Contemplative Jewish practices are as old as Judaism itself.
Yet for millennia, because it was traditionally reserved to an elite of learned pious men, Jewish Meditation remained mostly unknown to the wider Jewish audience.
In the second part of the 20th century, especially after the Shoah, things started to change: Jews, like Westerners in general, were more and more drawn to Meditation practices. Because nothing much seemed available in the Jewish world, they started "going East", towards Eastern practices to quench their thirst for spirituality.
This triggered a strategic change from Jewish teachers and rabbis: witnessing the yearning of Jews for meditation and spiritual practices, they decided to make Jewish Meditation available to all Jews.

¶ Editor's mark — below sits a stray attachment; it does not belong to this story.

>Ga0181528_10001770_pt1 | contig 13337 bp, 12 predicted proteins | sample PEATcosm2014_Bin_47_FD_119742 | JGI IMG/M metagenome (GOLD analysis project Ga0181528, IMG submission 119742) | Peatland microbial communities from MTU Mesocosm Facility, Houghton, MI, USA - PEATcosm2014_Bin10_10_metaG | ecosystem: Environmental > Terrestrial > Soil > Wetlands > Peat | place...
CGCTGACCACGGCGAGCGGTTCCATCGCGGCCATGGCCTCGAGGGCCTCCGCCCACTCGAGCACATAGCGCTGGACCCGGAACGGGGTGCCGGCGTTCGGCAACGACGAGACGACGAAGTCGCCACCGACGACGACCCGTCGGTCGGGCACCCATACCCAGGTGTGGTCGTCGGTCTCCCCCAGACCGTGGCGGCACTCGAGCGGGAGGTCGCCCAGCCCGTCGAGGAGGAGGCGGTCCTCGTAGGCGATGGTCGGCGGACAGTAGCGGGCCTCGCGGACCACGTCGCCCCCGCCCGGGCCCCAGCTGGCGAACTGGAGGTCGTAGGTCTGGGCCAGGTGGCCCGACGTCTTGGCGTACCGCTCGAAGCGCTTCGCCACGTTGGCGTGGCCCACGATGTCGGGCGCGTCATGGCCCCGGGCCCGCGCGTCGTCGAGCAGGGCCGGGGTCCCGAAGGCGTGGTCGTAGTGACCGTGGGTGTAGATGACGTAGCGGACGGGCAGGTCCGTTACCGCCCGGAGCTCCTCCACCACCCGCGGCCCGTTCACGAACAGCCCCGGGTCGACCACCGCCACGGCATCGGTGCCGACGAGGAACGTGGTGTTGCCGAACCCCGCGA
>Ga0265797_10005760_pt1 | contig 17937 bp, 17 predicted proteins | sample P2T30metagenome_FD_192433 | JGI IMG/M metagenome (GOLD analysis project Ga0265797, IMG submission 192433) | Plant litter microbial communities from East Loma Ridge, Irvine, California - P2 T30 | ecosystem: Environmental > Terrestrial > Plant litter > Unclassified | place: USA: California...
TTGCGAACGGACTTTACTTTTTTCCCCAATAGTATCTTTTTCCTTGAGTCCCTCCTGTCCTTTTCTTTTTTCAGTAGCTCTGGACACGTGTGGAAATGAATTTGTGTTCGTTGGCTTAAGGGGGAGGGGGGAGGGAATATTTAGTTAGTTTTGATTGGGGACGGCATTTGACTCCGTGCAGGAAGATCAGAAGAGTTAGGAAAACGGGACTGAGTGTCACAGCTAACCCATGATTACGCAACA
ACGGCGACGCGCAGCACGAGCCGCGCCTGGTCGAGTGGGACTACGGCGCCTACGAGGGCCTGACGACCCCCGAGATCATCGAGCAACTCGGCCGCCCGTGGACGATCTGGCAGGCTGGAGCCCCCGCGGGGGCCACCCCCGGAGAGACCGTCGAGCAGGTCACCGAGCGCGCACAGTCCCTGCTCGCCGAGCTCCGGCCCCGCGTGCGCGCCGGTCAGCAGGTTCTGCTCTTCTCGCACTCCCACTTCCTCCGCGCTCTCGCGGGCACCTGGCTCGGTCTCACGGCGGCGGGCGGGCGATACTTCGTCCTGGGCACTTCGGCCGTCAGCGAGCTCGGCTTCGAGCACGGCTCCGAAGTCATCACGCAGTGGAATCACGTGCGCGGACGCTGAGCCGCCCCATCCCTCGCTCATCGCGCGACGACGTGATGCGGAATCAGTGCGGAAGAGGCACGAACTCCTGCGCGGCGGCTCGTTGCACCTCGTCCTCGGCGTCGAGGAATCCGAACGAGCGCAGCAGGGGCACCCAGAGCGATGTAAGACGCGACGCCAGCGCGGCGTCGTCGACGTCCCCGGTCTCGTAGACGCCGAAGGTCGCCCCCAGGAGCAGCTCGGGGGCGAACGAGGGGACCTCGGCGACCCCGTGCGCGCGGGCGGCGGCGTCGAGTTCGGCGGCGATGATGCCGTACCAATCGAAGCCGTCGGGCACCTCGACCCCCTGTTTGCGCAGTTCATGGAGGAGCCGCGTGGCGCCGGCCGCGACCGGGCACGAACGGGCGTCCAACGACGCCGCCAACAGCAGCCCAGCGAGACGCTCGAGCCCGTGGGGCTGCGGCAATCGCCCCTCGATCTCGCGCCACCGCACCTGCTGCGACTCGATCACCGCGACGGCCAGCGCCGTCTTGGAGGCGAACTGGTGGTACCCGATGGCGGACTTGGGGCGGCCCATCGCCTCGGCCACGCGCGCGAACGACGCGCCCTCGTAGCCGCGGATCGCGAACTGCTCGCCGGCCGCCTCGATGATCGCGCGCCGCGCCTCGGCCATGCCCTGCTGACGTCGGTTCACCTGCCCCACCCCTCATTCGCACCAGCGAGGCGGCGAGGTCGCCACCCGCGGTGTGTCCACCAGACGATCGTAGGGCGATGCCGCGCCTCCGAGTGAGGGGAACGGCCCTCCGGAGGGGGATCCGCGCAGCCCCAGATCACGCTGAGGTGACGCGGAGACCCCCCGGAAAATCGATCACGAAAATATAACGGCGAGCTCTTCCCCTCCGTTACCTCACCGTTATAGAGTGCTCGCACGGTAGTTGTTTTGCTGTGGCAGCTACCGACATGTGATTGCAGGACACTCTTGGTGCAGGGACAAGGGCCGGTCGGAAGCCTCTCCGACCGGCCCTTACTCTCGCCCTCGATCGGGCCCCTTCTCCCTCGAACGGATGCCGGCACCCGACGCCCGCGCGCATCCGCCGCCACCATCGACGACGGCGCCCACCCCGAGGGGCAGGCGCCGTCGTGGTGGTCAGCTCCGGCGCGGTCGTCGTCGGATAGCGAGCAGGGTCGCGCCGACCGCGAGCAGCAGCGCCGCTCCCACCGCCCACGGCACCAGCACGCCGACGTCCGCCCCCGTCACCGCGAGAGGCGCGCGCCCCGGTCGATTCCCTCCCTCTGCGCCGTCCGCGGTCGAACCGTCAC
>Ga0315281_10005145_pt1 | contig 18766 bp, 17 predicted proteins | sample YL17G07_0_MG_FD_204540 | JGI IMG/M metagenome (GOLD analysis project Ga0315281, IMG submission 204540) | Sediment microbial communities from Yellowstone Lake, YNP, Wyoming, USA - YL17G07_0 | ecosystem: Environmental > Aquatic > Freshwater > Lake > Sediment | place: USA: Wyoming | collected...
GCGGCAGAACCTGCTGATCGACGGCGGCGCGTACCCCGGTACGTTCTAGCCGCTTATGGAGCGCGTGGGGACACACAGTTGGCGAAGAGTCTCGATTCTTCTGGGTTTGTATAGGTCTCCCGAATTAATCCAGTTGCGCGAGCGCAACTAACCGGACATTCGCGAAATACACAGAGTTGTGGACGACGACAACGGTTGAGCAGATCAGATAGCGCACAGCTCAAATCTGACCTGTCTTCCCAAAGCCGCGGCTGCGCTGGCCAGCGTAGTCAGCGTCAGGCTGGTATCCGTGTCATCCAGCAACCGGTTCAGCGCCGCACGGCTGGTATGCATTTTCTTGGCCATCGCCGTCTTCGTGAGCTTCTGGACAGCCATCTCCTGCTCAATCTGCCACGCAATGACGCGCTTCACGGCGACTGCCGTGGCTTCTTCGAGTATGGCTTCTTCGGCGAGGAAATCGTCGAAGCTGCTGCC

This is how since the eighties, rabbis such as Aryeh Kaplan, Dov Baer Pinson, David Aharon Rubin or Marc Alain Ouaknine, have started retrieving traditional Jewish meditation sources, and making and making them available to a wider audience.
Look up books and ressources about Jewish Meditation.